I’m currently visiting the folks in Ireland and because everything leading up to this trip was borderline chaos I’m only just finding the time to blog. I know! Excuses, excuses. Anyway, I hope this ‘Aubergine Dip’ (mutabal, baba ganoush, whatever you wish to call it) will in some way make up for my absence – it’s from my book (yep, that one on the sidebar, nudge nudge, wink wink) and is a recipe I rely on more than I care to admit … it makes for a particularly good alternative to hummus. I’ve served it to reluctant guests at dinner parties (I would advise not mentioning it’s made from aubergines prior to sampling) but is an equally good solitary indulgence option – a bowl of this and some toasted pitta makes me a very happy girl.

 

There is a little intro in the book where I explain my aversion to ‘smoking’ them the long-winded way – namely hovering over a flame … side note; I currently don’t possess a gas hob so this would be an impossibility anyway. Instead, I prefer to pop them in the oven until they are soft and unctuous before scooping out the flesh and mashing thoroughly by hand. Please don’t be tempted to use a food processor, as you will lose all that wondrous texture, which is a crucial part of the consuming pleasure, in my opinion.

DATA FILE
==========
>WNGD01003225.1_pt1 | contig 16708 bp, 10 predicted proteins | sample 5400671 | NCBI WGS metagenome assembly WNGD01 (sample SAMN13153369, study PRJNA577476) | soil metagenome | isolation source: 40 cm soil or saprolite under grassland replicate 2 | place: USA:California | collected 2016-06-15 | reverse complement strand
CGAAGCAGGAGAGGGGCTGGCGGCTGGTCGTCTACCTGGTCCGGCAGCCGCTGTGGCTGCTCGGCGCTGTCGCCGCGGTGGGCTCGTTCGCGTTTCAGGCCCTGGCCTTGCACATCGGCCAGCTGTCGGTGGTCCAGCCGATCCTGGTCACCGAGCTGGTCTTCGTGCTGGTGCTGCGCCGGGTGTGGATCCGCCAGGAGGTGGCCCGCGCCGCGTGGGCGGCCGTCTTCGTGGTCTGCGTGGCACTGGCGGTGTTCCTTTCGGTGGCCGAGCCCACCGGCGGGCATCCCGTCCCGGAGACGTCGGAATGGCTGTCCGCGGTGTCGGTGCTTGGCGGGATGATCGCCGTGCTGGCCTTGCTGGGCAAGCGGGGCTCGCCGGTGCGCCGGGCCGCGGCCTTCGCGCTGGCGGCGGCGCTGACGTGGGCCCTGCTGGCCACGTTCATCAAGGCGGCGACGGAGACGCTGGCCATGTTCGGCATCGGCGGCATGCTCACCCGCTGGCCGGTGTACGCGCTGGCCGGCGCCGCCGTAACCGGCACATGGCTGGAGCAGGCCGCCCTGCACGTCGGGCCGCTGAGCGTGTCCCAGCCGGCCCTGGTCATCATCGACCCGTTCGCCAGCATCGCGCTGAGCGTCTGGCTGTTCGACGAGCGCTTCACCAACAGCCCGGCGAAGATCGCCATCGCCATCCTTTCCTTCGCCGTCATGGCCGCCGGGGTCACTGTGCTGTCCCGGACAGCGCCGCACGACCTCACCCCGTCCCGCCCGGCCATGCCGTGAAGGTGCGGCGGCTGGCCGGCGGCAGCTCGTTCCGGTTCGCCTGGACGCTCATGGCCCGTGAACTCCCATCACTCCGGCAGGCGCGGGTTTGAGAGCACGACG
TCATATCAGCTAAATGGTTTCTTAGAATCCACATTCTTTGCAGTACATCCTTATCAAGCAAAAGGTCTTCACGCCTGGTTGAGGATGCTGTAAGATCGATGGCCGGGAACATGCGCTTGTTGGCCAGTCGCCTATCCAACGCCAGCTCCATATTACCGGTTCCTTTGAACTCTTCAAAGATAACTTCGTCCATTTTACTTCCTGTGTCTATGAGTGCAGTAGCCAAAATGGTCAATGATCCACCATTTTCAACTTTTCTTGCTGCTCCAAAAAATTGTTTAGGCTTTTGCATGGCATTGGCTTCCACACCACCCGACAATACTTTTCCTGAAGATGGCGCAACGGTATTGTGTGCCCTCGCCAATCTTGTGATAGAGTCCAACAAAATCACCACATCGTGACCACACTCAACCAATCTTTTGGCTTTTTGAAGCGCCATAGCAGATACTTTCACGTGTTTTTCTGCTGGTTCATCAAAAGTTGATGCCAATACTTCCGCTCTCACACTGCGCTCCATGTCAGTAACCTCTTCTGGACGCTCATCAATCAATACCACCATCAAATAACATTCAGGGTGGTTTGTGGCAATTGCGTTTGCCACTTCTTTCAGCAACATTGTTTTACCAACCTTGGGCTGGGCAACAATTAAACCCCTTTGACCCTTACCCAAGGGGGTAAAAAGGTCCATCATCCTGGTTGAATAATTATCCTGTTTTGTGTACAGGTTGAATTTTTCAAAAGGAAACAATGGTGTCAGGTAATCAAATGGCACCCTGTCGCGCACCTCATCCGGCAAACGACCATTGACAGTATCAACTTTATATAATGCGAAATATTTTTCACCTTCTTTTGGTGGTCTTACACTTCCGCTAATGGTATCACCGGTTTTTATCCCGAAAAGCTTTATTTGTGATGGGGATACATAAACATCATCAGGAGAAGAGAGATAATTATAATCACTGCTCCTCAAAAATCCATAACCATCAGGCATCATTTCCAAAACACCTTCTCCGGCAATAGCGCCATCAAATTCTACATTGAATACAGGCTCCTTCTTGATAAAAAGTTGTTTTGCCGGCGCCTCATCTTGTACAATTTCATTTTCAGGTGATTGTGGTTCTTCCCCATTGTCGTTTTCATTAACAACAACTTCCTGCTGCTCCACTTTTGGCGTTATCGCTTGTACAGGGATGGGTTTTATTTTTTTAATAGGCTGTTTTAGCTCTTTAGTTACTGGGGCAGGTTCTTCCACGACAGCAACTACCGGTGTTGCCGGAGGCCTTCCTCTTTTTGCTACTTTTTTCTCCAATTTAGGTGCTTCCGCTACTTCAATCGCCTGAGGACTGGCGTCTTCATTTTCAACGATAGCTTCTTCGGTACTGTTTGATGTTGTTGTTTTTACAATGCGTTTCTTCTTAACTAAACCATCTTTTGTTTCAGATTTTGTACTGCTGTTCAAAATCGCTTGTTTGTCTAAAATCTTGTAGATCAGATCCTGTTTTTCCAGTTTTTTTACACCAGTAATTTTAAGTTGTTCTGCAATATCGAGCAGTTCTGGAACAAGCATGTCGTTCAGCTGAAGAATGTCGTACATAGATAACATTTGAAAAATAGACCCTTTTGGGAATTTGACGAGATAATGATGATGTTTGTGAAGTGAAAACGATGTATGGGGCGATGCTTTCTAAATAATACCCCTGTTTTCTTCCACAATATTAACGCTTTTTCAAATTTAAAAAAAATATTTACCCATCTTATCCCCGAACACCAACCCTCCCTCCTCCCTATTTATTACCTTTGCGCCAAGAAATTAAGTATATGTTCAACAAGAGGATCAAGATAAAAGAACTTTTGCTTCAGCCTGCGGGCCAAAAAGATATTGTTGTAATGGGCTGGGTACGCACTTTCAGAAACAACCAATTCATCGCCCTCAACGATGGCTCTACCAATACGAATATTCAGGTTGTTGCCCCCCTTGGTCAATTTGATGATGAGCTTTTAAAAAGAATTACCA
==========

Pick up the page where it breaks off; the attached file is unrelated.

Yes, it’s a just a dip but that doesn’t mean I won’t wax lyrical about it. Whether its part of a mezze or simply on its own, this is a humble bowl of greatness that I just can’t get bored of. Hope you enjoy it too!

 

what you’ll need

oil, for greasing

2 aubergines

1 garlic clove

½ teaspoon sea salt

30ml extra virgin olive oil, plus

extra for drizzling

juice of 1 lemon

1/4 teaspoon smoked paprika

50g tahini

30g fresh flat-leaf parsley, roughly

chopped, plus extra to garnish

salt and freshly ground

black pepper

toasted sesame seeds, to garnish

 

what you’ll do

Preheat the oven to 180˚C/gas mark 4. Oil a baking sheet.

 

Slice the aubergines lengthways and place them on the baking sheet. Bake

for 30–40 minutes until the flesh is soft, turning them over halfway through.

 

Cover and cool completely before scooping out the flesh. Chop thoroughly

with a knife and then mash with a fork, ensuring there are no lumps.

 

Pound the garlic and sea salt together using a pestle and mortar.